The Business Council opposes this legislation that would empower the State to impose liens on the real property and personal property of potentially responsible parties at state superfund sites.
This proposal, in effect, establishes a statutory “joint and several" liability standard, allowing the Department to target a single class of potentially responsible parties (PRPs) at sites – namely, site owners – for the recovery of all state remedial and/or oversight costs.
The legislature should be highly cautious of allowing the State to target blameless landowners resulting in a clouded title that will affects the owner's ability to transfer the property. The ninety-day notice provision does not substantially provide the landowner with opportunity to adjudicate the determination of being responsible.
The procedures provide in this legislation will result in a quick post-deprivation review of the lien. The State's interest in seeking reimbursement of taxpayer moneys expended in cleaning up polluted sites should not come about as the results of a substantial dimensioning of landowner's due process.
This legislation has been before the legislature for more than a decade. It is time that the sponsors of this legislation acknowledge "joint and several" liability has unjustly snared many a landowner and its mere threat has resulted in the significant underutilization of slightly contaminated properties throughout the country.
When the Comprehensive Environmental Response, Compensation and Liability Act of 1980, (CERCLA) commonly known as CERCLA or Federal Superfund, was enacted 25 years ago, it contained few defenses for blameless parties. In response to innocent parties being captured in a snare of unintended liability, Congress and the President included statutory defenses for “innocent landowners," “bona fide prospective purchaser" and “contiguous property owner."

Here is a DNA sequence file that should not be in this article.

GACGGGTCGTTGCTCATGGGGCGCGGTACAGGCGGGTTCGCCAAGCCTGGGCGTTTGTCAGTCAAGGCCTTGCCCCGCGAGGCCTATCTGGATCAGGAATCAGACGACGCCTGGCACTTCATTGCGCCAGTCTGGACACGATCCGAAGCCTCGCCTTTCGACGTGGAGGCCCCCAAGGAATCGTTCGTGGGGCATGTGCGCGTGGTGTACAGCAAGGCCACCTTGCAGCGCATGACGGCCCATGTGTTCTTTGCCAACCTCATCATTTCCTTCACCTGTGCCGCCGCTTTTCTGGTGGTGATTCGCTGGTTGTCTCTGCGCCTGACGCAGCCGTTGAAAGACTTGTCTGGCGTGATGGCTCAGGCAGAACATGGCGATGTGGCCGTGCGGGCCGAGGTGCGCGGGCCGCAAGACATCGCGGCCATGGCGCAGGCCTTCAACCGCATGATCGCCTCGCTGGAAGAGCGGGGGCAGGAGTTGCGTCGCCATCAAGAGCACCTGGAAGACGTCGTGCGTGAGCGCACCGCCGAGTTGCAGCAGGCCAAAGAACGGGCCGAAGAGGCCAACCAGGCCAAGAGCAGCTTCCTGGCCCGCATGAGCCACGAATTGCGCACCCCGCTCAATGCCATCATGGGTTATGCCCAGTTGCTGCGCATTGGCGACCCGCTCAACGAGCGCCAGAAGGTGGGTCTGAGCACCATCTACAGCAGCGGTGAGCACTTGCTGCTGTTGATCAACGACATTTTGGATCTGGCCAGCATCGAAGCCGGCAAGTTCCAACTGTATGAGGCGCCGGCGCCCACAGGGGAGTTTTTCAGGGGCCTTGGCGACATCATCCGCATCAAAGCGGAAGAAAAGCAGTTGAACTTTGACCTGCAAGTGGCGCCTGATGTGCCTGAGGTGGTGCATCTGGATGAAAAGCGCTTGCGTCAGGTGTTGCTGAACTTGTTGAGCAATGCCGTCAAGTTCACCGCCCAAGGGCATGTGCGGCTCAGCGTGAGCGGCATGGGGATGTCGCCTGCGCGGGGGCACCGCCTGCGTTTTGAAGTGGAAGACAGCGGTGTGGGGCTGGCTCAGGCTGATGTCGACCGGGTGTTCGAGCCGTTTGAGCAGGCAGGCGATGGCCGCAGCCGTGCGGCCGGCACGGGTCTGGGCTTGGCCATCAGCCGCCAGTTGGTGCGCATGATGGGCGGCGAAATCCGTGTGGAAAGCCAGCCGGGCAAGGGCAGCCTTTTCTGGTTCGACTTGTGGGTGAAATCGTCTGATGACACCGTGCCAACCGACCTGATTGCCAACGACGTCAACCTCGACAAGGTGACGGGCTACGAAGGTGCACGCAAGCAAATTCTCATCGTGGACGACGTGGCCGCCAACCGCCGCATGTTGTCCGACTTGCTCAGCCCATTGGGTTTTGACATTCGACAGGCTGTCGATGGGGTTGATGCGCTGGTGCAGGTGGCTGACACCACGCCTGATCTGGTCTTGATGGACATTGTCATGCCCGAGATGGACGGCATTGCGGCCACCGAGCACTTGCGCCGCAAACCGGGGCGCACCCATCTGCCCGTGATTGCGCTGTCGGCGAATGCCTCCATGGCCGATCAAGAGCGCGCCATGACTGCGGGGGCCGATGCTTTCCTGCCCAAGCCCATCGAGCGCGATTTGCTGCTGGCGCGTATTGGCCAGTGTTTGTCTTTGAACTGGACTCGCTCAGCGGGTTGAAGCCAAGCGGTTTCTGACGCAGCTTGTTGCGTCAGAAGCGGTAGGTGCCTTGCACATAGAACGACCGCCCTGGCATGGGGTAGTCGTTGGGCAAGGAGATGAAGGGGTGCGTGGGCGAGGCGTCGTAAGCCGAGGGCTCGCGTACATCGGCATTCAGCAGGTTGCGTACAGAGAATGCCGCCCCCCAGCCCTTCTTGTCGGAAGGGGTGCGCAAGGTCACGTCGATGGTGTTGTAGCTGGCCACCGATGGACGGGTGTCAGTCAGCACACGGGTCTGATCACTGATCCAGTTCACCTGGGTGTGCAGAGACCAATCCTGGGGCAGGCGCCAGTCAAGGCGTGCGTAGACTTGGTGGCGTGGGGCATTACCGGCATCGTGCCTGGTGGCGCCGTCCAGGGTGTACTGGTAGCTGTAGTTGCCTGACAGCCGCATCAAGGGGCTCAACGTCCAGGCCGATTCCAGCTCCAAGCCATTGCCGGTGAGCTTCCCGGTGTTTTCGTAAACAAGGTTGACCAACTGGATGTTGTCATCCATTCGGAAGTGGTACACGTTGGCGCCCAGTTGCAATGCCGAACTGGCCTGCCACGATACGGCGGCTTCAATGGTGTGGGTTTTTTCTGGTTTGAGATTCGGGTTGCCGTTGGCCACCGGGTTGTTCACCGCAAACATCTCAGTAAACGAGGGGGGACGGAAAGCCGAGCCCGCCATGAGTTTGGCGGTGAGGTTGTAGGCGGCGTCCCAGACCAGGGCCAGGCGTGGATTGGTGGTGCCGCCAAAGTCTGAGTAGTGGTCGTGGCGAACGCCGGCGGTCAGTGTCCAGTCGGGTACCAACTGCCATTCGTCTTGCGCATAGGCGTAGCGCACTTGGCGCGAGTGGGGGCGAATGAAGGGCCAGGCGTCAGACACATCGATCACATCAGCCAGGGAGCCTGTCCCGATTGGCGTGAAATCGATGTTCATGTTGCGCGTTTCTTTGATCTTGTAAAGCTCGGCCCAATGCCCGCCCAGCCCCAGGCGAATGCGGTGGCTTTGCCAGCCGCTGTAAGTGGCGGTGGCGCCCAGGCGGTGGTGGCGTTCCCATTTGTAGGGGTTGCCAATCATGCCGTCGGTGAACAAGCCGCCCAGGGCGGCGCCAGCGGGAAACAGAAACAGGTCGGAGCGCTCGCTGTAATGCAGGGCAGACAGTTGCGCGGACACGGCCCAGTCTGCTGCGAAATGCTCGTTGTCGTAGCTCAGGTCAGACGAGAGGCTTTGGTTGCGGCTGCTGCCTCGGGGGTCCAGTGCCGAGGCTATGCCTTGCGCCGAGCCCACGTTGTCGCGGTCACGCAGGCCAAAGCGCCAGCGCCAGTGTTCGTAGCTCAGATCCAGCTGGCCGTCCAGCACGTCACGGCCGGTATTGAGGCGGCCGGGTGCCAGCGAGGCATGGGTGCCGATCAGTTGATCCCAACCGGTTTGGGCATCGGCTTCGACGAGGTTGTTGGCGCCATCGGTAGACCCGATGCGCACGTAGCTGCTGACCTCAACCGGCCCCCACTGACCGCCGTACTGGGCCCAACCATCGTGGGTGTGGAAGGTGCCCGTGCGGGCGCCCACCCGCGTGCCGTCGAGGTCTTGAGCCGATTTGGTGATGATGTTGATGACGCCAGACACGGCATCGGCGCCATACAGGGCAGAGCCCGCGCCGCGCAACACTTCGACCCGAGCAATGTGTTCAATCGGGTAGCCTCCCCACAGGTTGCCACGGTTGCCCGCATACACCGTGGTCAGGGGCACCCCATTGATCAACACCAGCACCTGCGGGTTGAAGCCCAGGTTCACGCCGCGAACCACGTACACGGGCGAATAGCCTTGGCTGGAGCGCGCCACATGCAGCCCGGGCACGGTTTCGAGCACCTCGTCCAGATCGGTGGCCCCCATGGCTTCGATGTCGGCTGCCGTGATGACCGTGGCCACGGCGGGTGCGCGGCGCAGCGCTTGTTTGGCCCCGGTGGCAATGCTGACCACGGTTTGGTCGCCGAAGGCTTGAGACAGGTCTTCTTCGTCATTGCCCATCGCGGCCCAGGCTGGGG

Imposing “joint and several” liability on landowners, including banks protecting or foreclosing on loans, seems perverse. Landowner liability does not square with the rhetoric of “making the polluter, not the taxpayer” pay for cleaning up contamination. After all, acquiring title to property does not make one a “polluter.”
Questions of fairness aside, landowner liability had social implications. The threat of liability for pre-existing contamination casts a large shadow over properties which may have been contaminated with hazardous substances by prior uses.
Properties which exist under this shadow have become known as “Brownfields,” regardless of whether they actually have been contaminated to any substantial extent by prior uses. One result of this shadow or stigma has been reduced reuse of Brownfields and increased sprawl.
Additionally, in giving the Department an incentive to target the site owner for all cost recovery, this lien authority would allow the Department to forgo cost-recovery action against other identifiable, financially viable responsible parties – leaving it up to the owner to seek contribution from these third parties.
Authorizations of liens would also reduce the Department's incentives to keep their oversight and/or remedial expenditures to a reasonable level, since the lien – or even the threat of imposition of a lien – would give them significant additional leverage over the site owner. And, again, the owner may be just one of many responsible parties at a site who should be contributing to a cleanup.
At most, the use of a lien should be a measure of last resort, and used only in instances where the site owner actually contributed to the on-site contamination problems, when the site owner has refused to participate in a cleanup or to reimburse the state for its response or oversight costs, and once the state's financial claims have been validated through administrative or judicial review.
For these reasons, The Business Council respectfully opposes approval of A.827.